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THE DECLARATION AND RESOLUTION Of many thouſands Citizens of LONDON CONCERNING The Army, under the Command of the Lord Generall Fairfax, and their preſent Proceedings touching the Treaty; And the further proceedings of the Citizens concerning the Papers ſent up from the Army.

Alſo, Ten Propoſitions from His Majeſties loyall Subjects within the Realm of England, to the Citizens and Army, concerning the Reign and Government of their Dread Soveraign Lord King Charles.

[blazon of the City of London

8ber ye 12th 1648 Printed for C. VV. and are to be ſole neer the Royall Exchange in Cornhill.


THE PROPOSALS Of the Subjects of ENGLAND Concerning The Reign and Government of their Dread Soveraign Lord the KING.

SUfficient Authority makes a juſt and lawfull Parliament, endued with abſo­lute power, and not to be diſſolved by a­ny departure: To which may be added, the third Record or Act of Continuance, againſt the which the King hath no power, nor any Court in the Kingdom; and whatſoever is done with­out2 it, about it, or againſt it, is void in Law. Hear then poor people theſe poyſoned poſitions penned in pa­pers againſt the King, Legis non habet vigorem, quod principi placet, Bract. f. 107. Gods Miniſter ought to do that which is only right, and his will is of no force for a Law, becauſe it ought to ſubſcribe to the Law, and not the Law to it. See Errours for Arguments to move you.

There is Art in Errours, and Errours in Arguments are armed with truth:

The King is to be obeyed, his life preſerved, and his Laws obſerved, and by them, both he and his people are to be protected.

His promiſes art to them that ſhall obey his perſo­nall Comands in his Camp againſt his higheſt Court, condemned of Ordinances.

As first that of the Militia, which deveſts his Majeſty of his power to protect his people. 2 That of Men and Money to be laid upon them to protect themſelves. 3 To rebell against his perſonall Commands. 4 To kill him in his Army. 5 To rule him and all his people by an arbitra­ry Government. 6 To change Religion. 7 Maintain Re­bellion. 8 Commit his best ſubjects. 9 Commend and countenance his enemies. Laſtly, Keep him from his Par­liament.

I ſhall eaſily anſwer all theſe. The Kings power to protect his people muſt be known, what it is, where it is, and in whom it is. What it is? No Regalt, perſonall, or private power, but a righteous, politike, and publike power. In a word, not the judgment of the King meer­ly Royall, Imperiall, and Arbytrary, but the judgment of the Kingdom legally, and judicially performed.


Where it is? Not in the Camp and Cabinet of the King, but the great Councell of the Kingdom.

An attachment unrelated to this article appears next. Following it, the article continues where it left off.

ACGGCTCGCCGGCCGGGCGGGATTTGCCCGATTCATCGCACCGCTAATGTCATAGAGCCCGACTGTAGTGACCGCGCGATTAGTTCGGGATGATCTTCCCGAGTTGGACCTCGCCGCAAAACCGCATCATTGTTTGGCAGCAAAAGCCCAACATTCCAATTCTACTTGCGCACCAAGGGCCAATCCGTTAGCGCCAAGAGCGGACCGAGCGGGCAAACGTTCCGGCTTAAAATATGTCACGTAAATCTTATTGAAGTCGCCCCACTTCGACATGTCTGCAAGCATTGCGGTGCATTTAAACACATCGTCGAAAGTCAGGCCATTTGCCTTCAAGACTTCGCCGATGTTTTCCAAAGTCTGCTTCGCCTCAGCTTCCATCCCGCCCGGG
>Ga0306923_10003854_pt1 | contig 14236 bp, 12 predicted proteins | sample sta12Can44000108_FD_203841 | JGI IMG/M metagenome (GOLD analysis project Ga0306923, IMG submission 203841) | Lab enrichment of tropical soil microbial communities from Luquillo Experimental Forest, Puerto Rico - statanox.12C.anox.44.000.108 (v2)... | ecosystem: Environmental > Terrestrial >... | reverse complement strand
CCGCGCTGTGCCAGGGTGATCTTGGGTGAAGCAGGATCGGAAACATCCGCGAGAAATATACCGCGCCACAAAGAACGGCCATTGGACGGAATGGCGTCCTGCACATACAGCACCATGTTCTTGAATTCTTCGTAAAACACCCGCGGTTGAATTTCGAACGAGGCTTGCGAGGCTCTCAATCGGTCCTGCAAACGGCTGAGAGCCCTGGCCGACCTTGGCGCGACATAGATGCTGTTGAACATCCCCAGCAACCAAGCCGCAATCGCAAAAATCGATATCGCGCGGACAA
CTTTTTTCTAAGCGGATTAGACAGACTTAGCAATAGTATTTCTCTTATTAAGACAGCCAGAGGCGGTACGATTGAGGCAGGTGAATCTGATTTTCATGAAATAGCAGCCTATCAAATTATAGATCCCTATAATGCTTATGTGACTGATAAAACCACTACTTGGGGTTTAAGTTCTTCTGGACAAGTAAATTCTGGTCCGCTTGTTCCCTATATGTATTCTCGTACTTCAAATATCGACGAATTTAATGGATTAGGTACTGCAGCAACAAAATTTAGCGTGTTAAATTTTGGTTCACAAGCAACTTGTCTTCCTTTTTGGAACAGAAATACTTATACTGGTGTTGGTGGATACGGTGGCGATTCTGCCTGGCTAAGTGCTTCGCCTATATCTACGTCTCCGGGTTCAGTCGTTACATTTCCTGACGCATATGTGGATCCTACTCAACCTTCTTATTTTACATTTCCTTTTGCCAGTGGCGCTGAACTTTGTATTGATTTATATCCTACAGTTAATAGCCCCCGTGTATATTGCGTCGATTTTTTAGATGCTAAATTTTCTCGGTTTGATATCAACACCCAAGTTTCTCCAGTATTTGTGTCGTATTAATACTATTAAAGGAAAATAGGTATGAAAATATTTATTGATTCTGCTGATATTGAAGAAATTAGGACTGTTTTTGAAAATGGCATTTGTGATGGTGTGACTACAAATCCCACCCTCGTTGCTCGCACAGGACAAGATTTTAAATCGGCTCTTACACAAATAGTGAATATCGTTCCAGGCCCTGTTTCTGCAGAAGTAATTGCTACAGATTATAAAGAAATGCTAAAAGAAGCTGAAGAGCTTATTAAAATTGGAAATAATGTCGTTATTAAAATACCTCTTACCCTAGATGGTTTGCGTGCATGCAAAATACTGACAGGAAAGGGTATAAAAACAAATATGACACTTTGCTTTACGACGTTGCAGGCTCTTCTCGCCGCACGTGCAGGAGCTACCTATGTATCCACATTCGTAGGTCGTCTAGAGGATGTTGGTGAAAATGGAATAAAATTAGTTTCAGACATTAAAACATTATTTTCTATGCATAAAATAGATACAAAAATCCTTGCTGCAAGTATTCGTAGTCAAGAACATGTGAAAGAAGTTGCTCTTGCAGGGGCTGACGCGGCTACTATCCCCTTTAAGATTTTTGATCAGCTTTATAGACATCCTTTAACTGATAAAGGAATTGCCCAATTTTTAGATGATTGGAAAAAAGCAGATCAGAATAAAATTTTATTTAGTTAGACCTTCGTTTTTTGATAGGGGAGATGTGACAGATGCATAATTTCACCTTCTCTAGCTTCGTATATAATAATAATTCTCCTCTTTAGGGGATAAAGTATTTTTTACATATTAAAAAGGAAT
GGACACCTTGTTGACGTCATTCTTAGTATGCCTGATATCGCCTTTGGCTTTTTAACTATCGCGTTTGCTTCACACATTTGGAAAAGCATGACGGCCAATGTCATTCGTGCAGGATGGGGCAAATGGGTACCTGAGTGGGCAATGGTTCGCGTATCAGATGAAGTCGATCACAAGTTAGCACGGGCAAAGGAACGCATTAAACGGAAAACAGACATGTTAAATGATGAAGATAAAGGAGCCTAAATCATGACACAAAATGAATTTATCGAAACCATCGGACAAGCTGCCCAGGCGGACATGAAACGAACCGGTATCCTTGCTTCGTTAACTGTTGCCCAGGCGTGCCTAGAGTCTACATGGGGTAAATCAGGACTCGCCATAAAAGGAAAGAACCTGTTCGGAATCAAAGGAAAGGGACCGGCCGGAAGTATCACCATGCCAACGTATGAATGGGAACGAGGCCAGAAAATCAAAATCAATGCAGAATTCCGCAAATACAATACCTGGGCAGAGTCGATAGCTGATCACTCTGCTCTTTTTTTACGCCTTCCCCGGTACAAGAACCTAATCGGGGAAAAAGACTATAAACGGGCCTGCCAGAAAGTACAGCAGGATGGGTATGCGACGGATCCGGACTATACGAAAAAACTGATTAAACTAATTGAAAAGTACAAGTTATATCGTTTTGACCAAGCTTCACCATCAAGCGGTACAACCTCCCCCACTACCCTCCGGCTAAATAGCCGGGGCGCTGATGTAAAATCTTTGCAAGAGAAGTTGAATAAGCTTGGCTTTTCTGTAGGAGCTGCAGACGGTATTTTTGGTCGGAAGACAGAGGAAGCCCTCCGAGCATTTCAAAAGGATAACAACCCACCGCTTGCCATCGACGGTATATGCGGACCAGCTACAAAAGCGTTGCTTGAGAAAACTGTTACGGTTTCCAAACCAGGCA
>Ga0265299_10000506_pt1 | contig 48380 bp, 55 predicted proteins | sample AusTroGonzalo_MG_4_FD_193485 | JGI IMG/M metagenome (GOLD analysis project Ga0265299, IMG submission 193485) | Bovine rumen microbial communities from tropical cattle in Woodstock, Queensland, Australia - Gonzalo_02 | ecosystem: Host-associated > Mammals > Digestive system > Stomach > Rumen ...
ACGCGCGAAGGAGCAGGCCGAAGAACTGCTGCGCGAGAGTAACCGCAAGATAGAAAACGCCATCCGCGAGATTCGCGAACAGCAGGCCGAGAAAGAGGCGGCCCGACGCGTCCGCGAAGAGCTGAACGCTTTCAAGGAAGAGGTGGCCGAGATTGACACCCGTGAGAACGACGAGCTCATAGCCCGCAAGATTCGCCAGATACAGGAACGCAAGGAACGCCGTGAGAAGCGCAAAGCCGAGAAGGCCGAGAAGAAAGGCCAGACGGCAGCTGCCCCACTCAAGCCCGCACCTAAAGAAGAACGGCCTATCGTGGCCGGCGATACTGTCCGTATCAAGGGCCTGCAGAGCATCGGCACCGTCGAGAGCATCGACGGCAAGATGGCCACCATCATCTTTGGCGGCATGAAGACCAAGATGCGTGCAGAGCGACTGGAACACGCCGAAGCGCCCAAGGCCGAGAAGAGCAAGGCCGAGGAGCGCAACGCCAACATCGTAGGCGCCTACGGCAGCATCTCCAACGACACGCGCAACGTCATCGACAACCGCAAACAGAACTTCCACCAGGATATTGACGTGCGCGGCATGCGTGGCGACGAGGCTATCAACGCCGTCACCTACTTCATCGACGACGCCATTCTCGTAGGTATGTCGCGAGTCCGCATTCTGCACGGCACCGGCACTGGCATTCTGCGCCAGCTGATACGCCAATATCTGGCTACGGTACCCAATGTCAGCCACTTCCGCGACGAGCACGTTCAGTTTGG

In whom it is? Not in the perſons departed, but in the three Perſons that remain by the Writ of Suwmans, and Act of Continuance.

For the perſons departed againſt both, have no cauſe to call their powers after them, but are condemned by both as violaters of their own Acts, and therefore the buſineſſe to be conſidered, is left in truſt with them, forſaken by the others, and it is not the Parliament but the King himſelf that deveſts himſelf of his owne po­wer, by his own Act and default; and having tranſfer­red his power to his Court, he may not recall it from them.

2 Men and Money; Anſwer, but the iminent danger the Parliament is to take care for, and moſt againſt them that are departed, and call as many as they can at home and abroad to rebell againſt their owne Autho­rity, for out of Parliament they have none; and the Royall power rebels againſt the politique, and the po­litique defends it where it ought to be, and reſiſts it where no Law can juſtifie it.

3 To rebell againſt the perſonal Commands of the King is no rebellion, but the reſiſtance of wrong, and Re­bellion is properly againſt the Kings Authority which de­fends the perſon, and the perſon cannot be ſafe without it, but caſts it ſelf wilfully into peril, to periſh with Rebels againſt the care of the common protection.

44 To kill the King is no good mans intention, and his party is the Argument of the war, which being againſt his own authority, muſt be ſuppreſſed for his ſafety in his own body.

5 The Parliament is no Arbitrary Government, and what the three powers do is judiciall in caſes extra­ordinary, and Ordinances need no other Lawes then their own powers.

6 To change what is humane, is no alteration of Re­ligion.

7 Rebellion is againſt the Parliament, not by it.

8 They are not the beſt ſubjects that reject the Parliament.

9 They are not the Kingdoms enemies that fight for the Parliament.

Laſtly, his Majeſties fears cannot be in his ſupreame Councell, where He and we all are ſafe.

A Declaration of the power of a King, and the Loyalty of His Subjects.